Dec. 15th, 2016 - Enterprise Community Partners hosts WNYC and South Bronx Unite

Earlier this week, Enterprise Community Partners invited me to speak about my reporting for WNYC on the topic of affordability in the South Bronx. Enterprise is a national organization that advocates for affordable housing for lower and middle income communities.

Over 130 people gathered at the Lower East Side Mutual Housing Association for the panel discussion which included community activist Mychal Johnson of South Bronx Unite and Elizabeth Strojan, the program director of public policy at Enterprise Community Partners.  It was moderated by Jillian McLaughlin of NYC Economic Development Corporation.

The conversation covered a lot of ground: What are the feelings people have about change and affordability in Mott Haven? What do groups like South Bronx Unite hope to accomplish? How might things change in the incoming Trump administration? Most notably, people wanted to know, what are the tools and solutions to keep NYC affordable? As WNYC continues to report the affordability series, this is a question that we too, always have in mind.

The conversation was not recorded, but it went so well, we’re looking to set up something again. Keep a look out for further events. 


Dec. 12, 2016 - The Lit Bar

This week on the Brian Lehrer Show, Noelle Santos discussed her new project, an independent bookstore she’s calling “The Lit Bar.”

A Bronx resident all her life, she was dismayed two years ago to hear that the Barnes & Noble in Co-op City in the Bronx was going to close, after the landlord raised the rent. After much public outcry, elected officials helped negotiate a lower rent to keep the store open another two years. But now, in a few months, the Bronx will be left without a single bookstore. 

“I just took it for granted,” she told WNYC’s Brian Lehrer. “I didn't understand the value of independent bookstores, because I’ve never had them. Barnes & Noble was all I knew.”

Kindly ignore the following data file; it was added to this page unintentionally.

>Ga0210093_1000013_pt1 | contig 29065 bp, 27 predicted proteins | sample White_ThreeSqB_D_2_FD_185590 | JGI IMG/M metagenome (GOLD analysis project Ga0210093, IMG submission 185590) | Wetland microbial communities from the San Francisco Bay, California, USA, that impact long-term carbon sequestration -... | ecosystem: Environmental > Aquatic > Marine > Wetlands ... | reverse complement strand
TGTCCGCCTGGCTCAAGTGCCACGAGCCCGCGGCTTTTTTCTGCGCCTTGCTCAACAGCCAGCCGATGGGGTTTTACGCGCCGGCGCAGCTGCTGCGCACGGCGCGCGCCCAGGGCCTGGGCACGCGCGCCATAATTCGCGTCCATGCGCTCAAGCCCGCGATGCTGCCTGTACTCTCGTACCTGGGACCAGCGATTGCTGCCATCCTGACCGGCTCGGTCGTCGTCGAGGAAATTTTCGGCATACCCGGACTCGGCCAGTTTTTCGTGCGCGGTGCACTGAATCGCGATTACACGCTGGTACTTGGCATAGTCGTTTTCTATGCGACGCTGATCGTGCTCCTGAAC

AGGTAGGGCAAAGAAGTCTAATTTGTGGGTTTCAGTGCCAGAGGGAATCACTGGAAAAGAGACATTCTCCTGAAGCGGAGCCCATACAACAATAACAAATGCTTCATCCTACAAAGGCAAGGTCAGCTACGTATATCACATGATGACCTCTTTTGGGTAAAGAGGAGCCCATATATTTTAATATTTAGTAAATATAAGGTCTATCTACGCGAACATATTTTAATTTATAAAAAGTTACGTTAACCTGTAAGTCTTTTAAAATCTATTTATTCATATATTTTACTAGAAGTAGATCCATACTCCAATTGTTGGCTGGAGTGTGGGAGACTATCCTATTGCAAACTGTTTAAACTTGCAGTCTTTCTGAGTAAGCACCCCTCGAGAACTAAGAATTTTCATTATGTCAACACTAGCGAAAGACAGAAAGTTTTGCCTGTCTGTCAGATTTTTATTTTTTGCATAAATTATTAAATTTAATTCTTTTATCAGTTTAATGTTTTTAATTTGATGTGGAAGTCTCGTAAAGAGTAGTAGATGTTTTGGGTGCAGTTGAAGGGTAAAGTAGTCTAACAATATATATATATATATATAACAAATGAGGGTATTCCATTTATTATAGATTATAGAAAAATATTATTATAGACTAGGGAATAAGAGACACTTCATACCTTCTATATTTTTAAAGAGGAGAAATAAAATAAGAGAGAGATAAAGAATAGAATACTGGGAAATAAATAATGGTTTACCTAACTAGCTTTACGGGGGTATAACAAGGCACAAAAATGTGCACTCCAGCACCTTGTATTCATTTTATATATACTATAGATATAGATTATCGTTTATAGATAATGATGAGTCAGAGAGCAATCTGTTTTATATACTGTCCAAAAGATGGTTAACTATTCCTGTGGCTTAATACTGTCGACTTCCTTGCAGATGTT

Noelle hopes to help fill that void through a bookstore-meets-wine bar. She hopes to bring in new shoppers by using tactics like creating unusual book sections like “50 Books Every African-American Should Read” or  “25 Families Crazier Than Yours.” She also wants to feature literature written by and about her community and host social gatherings at her store that include book clubs. 

She’s been looking for locations in the South Bronx and in particular, in Mott Haven, an area where there are increasing concerns about gentrification. She addressed those worries when a caller asked if her bookstore would be catering to newcomers rather than long-term residents. 

“My hope is that we can create that third space where existing residents of the Bronx and people migrating to the Bronx have a space to discuss these issues and become real neighbors.” 


Dec. 1st, 2016 - The last party store?

Alvaro discusses which color ribbons he wants to buy for the pins he makes, as he leans on his counter. He’s been in the party decorations business for something close to 20 years, ever since he came to the U.S. from Puebla, Mexico. His storefront is one of the few left in Mott Haven that sells mostly hand-made party favors. It’s crowded with ribbon-covered arches for weddings, valentine’s day cards, cake toppers of baby cradles, and piñatas of minions.

 “We are the ones that spend the most on parties.”  He tells me in Spanish. Even though the area is 72% Latino, only about 13% are Mexican. Yet Alvaro says, his customers who are celebrating weddings, quinceañeras, baby showers, baptisms - are almost all Mexican, sometimes Guatemalan.

He says he’s seen others pop up and then close after a year or so. There was another store just down 138th street, but their rent went up almost double and they couldn’t afford it anymore. In general, business for Alvaro, is no longer as brisk. “People can’t spend as much anymore,” he says and cites apartment rent as the biggest burden. Also families prioritize paying for food and the venue first for a party - and so don’t spend as much on decorations. Especially when they’re saving up money for the winter holidays.  

He hopes to hold on for a while yet, and he claims his willingness to negotiate and work with a customer keeps him in business. For now, you can still get a wide variety of trinkets for every occasion in his store. 

 


 Nov. 28th, 2016 -  For One Student, the Neighborhood isn’t Changing Fast Enough 

Eduardo Garcia and his mom Yocasta Garcia live in Mott Haven. He’s a senior this year, and in the midst of the college application process. He hopes to become a doctor. In his college essay he wrote about helping translate medical terminology from English to Spanish for his Dominican-born mom. 

"Researching all of her conditions and the professions that treat them has inspired me to want to pursue a profession in the medical field and become a physician in the future," he read from his laptop.